Thanks to Erik Griswold for the heads-up.

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Local

Writing for City Watch, Tim Deegan says it’s time to embrace New Urbanism, and suggests the New Urbanism Film Festival, which runs tomorrow through Sunday, as the perfect place to start.

The aptly-named Alissa Walker writes about why she’s trying to raise her daughter carfree in Los Angeles.

Richard Risemberg says the Expo Line bike path could have been a contender, but was done in by inadequate street crossings.

Thankfully, the victim of Monday’s Long Beach hit-and-run escaped with just a broken leg; the driver admitted to police he was fleeing a previous crash when he ran into the rider.

 

State

The Desert Sun urges Indian Wells voters to turn down a resolution that could halt construction of the planned CV Link bikeway through the city.

The Berkeley alumni association talks with law professor Molly Shaffer Van Houweling, a five-time amateur world champ in time trials and road racing who set the women’s hour record last year at age 43.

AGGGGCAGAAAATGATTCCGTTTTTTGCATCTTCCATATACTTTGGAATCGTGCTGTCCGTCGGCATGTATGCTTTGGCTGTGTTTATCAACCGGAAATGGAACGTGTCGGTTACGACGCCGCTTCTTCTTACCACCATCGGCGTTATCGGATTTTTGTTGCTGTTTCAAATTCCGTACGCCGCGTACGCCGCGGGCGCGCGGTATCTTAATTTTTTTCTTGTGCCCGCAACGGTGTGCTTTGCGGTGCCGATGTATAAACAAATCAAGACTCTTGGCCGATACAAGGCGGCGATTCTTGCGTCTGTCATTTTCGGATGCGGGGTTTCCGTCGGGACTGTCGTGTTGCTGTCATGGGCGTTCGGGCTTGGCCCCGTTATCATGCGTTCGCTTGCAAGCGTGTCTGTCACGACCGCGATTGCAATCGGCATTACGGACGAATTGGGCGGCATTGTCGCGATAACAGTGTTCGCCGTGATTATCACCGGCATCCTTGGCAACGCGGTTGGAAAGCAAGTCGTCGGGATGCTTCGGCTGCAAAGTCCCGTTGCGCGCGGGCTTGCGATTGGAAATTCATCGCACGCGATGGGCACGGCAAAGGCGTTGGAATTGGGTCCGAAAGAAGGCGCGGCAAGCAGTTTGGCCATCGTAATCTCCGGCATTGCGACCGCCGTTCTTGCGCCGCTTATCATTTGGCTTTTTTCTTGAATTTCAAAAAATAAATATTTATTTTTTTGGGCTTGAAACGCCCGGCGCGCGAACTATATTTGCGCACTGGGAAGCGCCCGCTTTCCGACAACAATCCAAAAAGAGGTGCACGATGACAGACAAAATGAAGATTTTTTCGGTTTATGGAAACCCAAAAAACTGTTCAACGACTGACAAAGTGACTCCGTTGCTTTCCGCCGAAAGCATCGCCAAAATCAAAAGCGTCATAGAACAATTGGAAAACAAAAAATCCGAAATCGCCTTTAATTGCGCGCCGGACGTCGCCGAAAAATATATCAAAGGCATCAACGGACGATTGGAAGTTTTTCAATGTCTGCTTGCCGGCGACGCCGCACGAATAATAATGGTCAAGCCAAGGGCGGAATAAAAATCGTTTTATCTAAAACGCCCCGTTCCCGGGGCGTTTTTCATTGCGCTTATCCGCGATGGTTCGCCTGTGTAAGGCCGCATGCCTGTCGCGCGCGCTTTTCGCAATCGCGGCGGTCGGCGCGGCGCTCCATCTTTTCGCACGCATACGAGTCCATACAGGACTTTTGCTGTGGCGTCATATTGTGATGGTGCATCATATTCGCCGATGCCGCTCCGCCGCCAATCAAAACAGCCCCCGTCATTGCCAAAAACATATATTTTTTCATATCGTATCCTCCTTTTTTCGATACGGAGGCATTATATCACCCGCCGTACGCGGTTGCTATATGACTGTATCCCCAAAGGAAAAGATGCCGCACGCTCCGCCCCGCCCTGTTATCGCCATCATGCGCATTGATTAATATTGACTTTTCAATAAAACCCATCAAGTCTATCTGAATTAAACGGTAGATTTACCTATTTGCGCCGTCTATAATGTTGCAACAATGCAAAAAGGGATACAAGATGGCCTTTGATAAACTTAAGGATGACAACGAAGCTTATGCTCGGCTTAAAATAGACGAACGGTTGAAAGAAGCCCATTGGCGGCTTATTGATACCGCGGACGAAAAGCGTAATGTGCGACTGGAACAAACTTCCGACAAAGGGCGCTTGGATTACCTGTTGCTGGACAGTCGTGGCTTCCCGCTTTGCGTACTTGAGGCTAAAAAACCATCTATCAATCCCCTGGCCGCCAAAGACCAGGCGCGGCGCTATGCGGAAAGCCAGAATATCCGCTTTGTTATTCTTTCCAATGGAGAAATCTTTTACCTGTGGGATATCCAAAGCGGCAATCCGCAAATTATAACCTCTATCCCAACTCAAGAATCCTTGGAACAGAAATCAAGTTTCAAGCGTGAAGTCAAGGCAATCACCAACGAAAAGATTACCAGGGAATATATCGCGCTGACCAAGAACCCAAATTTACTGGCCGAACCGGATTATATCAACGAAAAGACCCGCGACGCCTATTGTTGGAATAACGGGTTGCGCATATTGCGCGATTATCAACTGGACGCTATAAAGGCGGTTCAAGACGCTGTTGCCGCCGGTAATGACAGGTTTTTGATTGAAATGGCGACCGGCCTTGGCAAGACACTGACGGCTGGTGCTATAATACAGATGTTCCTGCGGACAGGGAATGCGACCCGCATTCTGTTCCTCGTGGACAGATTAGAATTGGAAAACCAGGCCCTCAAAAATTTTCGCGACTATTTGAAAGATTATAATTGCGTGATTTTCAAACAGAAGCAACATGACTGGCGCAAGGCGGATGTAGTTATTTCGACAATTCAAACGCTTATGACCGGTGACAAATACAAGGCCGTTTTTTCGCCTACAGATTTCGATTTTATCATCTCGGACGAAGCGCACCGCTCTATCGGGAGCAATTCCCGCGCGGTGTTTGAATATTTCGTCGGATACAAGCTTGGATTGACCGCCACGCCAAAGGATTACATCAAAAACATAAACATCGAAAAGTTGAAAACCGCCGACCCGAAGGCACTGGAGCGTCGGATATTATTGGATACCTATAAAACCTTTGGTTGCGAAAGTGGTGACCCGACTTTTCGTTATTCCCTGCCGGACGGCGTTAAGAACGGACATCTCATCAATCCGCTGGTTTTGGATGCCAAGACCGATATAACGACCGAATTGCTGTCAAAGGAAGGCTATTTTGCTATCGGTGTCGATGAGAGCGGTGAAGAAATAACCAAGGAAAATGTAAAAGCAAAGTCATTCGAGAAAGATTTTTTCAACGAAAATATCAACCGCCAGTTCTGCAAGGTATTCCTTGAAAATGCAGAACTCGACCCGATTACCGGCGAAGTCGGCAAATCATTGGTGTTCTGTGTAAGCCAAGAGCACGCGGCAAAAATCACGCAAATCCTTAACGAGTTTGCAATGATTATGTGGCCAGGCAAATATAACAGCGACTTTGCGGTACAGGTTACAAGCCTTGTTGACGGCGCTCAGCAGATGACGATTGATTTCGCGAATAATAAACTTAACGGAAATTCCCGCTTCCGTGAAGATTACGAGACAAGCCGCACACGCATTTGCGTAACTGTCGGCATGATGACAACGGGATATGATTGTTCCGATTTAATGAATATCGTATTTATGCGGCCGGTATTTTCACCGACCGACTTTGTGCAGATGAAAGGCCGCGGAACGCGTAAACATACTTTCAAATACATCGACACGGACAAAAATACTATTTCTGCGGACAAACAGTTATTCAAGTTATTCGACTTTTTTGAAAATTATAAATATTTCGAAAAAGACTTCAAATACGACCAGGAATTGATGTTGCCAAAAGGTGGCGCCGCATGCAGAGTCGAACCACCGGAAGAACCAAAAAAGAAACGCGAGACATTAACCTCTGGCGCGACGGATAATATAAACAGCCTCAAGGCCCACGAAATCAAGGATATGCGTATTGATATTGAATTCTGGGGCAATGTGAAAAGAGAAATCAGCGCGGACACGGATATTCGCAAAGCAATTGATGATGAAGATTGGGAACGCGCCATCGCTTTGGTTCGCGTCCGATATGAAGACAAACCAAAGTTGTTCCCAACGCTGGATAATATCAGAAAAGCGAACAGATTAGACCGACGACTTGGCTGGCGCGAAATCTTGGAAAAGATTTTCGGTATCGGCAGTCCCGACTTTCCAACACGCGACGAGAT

National

Streetsblog writes about the four biggest sins reporters commit when covering pedestrian deaths, all of which apply to bicycling, as well.

It’s time to apply for the fourth annual QBP Women’s Bike Mechanic Scholarship Program, to prepare for a career as a wrench.

A Tucson AZ veteran made enough money selling bicycle chain art to pay for surgery for his therapy dog.

Good news, as Robert Choi, the founder of Utah-based Volagi Cycles, is showing some improvement after suffering a head injury when he was rear-ended by a driver last week; he was found unconscious in his office after initially refusing medical treatment. Always get checked out by a doctor anytime your head hits the pavement, regardless of whether you’re wearing a helmet; even a small brain injury can have serious consequences.